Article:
Madison County Director of Emergency Management Chris Mumme is working to put together a community wildfire protection plan in preparation for what may be a high-risk fire season this summer.
With the winter snowpack significantly below average for this time of year, county officials are busy trying to get a plan in place by the end of June that will serve as standard operating procedure for fire departments, planning departments and emergency responders.
“If we have a big fire, it gives our firefighters a chance to stop the fire and keep damage to a minimum,” Mumme said.
The three requirements for a Community Wildfire Protection Plan, as outlined in the Healthy Forest Restoration Act, are collaboration, prioritized fuel reduction, and measures to reduce structural ignitability.
Collaboration is essential to the success of the CWPP, and public involvement and input should drive what is in the plan and what the final document looks like. Local county, state and federal entities will guide and assist the development of the plan, but the reality is, this plan belongs to the residents of Madison County and it needs to reflect their concerns, priorities and recommendations.
This process gives the public an important opportunity to have input and make recommendations for the management of wild land fuels and vegetation on adjacent public lands.
The development of the CWPP provides an opportunity for stronger ties and relationships between community members at large and emergency responders, local government, and land management agencies. The process can also be very educational in nature, as members of the community who participate in the process have an opportunity to learn more about wild land fuels and fire dependent ecosystems.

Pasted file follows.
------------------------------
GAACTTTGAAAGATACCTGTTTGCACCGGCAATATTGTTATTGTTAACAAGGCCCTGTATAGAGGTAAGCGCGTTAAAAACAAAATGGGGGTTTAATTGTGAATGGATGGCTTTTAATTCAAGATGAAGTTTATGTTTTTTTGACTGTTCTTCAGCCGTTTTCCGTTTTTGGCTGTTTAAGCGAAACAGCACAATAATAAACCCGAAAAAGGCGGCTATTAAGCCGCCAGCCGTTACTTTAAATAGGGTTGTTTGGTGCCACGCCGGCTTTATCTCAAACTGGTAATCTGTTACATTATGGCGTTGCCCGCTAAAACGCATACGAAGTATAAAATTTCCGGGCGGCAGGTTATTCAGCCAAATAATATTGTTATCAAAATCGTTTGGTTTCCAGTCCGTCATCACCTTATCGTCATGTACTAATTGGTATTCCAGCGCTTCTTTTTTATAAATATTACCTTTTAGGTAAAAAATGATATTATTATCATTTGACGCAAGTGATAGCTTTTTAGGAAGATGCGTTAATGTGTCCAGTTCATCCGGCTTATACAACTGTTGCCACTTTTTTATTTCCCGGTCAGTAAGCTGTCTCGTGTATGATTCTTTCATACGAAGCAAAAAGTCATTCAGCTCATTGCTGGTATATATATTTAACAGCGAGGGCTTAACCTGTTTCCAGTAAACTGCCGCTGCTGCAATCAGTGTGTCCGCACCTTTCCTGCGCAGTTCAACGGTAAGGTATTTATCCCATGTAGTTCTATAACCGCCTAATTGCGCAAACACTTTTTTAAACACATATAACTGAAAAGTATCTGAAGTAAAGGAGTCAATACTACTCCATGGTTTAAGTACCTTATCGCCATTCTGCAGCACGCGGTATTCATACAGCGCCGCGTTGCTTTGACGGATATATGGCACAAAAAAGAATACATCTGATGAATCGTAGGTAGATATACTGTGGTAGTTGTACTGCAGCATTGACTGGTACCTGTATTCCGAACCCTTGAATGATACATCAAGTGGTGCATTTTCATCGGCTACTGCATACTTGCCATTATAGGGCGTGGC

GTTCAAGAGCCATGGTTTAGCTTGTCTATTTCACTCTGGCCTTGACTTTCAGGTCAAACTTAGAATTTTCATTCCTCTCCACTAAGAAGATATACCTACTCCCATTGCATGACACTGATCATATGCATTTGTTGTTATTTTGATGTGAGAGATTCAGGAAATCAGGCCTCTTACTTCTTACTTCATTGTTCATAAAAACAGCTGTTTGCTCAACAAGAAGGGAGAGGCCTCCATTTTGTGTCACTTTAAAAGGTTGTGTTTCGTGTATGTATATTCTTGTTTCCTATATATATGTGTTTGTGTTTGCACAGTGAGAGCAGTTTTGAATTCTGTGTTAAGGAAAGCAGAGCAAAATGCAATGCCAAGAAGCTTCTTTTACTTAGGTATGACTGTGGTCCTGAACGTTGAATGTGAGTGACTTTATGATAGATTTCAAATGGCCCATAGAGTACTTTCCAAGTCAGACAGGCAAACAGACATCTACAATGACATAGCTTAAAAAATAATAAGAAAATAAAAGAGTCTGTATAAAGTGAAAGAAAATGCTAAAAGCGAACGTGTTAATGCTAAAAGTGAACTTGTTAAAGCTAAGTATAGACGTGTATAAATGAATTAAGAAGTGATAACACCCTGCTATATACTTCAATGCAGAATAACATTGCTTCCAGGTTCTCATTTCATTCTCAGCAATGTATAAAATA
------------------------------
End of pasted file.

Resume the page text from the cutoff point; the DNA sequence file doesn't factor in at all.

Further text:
When completed, the CWPP will be a “living” document, not just a three-ringed binder taking up space on a shelf. The plan will
become a working document that provides direction for local, state and federal agencies within Madison County.
Mumme plans to work with the Department of Natural Resources and Conservation, the DNRC Forestry Division, the Bureau of Land Management and local fire chiefs to work out the specific details of the plan.
The aforementioned agencies have already dedicated personnel from their offices to sit on the CWPP committee and will be meeting in the very near future to discuss their direction in developing this very important document.
“We need to keep updating it in the interest of the safety of the public,” Mumme said.
The Madison County Commissioners have authorized funds for the development of this plan and Pam Shrauger of Big Sky Hazards has been contracted to provide the County with the completed CWPP. Shrauger has already helped in developing the Pre-disaster Mitigation Plan and Emergency Operations Plan, giving her insight to what is needed for the County.
This is an opportunity for the public to provide their concerns and recommendations for development of this very important document. If you have any questions about the process or when and where there will be a CWPP committee meeting, please contact Mumme at 843-4253.